Drummers and drum teachers,
Thanks to everyone who tuned in and watched our set at Theatrix Hawaii.
To be honest, it was weird to play for cameras and not a live audience, but we all had a blast and enjoyed playing music together — the first time in over 3 months!
If you missed it, you can rewatch it here.
Mahalos for all the support from near and far, Eric Ho, and the team at Theatrix Hawaii.
Next up, on July 8th, are Jasmine Nicole and FIA.
Here’s a Timing/Coordination Groove Exercise I like to do.
- The bass drum plays a “Bo Diddley pattern.”
- The left hand plays the 2 + 4 backbeat.
- The right hand moves through all the 16th note variations of a 4 note grouping on the Hi-Hat, e.g.:
X… = Quarter Note (ONE e and a)
.X.. = 2nd 16th Note (one E and a)
..X. = the off beat (one e AND a)
…X = 4th 16th Note (one e and A)
2nd run through is BOTH hands in UNISON
This might be incredibly boring to watch (LOL), but it’s an exercise I’ve found tremendously helpful to develop coordination and good timing.
Wanted to share.
I’m excited to play my first show in three months with the JayKeyzProject at Theatrix Hawaii, on Wednesday, July 1st!
The concert is virtual and will be streamed live on Theatrix Hawaii’s Facebook page.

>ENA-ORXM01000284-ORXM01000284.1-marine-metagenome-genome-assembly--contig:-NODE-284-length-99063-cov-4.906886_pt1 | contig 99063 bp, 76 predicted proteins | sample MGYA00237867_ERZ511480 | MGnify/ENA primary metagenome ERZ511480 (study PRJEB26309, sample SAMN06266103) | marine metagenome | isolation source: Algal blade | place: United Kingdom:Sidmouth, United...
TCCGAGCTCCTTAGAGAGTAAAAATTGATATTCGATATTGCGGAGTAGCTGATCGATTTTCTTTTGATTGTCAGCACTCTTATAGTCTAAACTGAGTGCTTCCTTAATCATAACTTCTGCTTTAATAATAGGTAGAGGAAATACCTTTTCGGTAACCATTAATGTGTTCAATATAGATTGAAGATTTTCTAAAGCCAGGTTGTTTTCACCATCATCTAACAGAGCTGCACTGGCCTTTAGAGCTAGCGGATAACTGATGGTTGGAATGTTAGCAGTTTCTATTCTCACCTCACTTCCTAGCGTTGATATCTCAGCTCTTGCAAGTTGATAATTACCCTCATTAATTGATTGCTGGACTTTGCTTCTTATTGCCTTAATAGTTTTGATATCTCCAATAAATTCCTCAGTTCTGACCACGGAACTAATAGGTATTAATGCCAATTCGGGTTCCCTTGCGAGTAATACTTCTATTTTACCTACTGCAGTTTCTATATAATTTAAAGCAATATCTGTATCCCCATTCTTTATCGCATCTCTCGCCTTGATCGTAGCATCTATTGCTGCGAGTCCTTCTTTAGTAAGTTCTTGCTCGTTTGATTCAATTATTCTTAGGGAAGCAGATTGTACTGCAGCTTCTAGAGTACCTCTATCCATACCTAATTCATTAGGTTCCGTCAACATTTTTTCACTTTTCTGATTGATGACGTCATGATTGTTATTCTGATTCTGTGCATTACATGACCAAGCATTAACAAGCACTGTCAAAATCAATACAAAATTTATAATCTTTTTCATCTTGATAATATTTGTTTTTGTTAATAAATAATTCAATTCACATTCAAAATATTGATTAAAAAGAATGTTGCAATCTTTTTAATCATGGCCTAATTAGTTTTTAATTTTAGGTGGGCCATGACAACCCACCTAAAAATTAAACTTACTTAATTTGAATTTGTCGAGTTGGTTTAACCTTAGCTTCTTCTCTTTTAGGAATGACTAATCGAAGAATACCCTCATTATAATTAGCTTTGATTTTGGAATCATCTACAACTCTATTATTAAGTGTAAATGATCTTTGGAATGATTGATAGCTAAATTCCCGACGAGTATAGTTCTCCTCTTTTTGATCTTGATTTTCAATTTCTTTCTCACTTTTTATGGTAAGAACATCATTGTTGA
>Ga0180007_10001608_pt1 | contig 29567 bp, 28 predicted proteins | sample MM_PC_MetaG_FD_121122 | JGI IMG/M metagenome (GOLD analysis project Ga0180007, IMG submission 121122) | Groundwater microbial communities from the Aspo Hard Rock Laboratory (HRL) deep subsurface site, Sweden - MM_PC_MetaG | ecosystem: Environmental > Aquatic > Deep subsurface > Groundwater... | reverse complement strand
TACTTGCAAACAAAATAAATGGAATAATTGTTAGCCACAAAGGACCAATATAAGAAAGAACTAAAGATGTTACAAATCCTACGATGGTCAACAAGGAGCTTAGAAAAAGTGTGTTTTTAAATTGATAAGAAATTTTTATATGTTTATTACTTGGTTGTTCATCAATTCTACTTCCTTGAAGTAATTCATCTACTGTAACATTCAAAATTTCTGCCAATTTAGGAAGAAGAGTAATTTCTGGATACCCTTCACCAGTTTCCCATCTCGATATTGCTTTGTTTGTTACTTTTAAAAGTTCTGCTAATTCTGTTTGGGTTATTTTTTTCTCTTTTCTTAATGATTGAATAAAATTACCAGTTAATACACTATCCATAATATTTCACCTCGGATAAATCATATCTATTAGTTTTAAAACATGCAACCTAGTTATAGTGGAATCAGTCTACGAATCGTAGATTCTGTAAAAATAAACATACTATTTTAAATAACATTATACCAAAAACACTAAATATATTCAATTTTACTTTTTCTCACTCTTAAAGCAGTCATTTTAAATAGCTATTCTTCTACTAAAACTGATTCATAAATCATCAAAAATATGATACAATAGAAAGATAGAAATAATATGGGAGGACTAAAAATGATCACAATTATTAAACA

Jason Laeha‘s set is from 7:00-7:45 pm HST, and we go on after, from 8 to 9 pm, HST.
Hope to “see you” there.
I’ve always loved the half-time shuffle feel, a la Bernard Purdie.
Lately, I’ve been experimenting with different Hi-Hat variations while keeping the rest locked in.
Needs work, but there’s for some interesting vibes …
Here are three variations:
One of my younger drum students loves Hard Rock, classic Heavy Metal, … and Star Trek.
His favorite series is Star Trek: Enterprise, which features a version of Faith of the Heart (aka Where My Heart Will Take Me) as sung by Russell Watson.
I made a quick transcription of the 1:18 min piece. It’s not note for note but gives you a good idea of what’s going on, drum wise.
At 65bpm, it’s a classic rock ballad and features some signature drum fills, especially in the outro.
I was unable to find out who’s drumming on the recording. Please leave a comment if you happen to know.
You can download the free pdf HERE
In the age of flashy YouTube and Instagram drumming stars it’s easy to forget that it’s surprisingly hard to play slow beats with lots of space between the notes.
It makes sense to me: The more notes you pack into a beat, the easier it is to get away with sloppy placement or bad timing. Especially to the untrained ear.
Here’s a simple, yet challenging exercise I like to practice:
I play through all rate variations on the hi-hat while maintaining a simple beat between bass drum and snare drum. Note, there is no “One” on the bass drum, which really forces you to feel the rhythm internally, rather than relying on coming down hard on the downbeat with your right foot.
In the video I play each beat twice, before moving on to the next one.
Background music: So Cold (feat. D’Angelo on Rhodes) by Don-E & Azure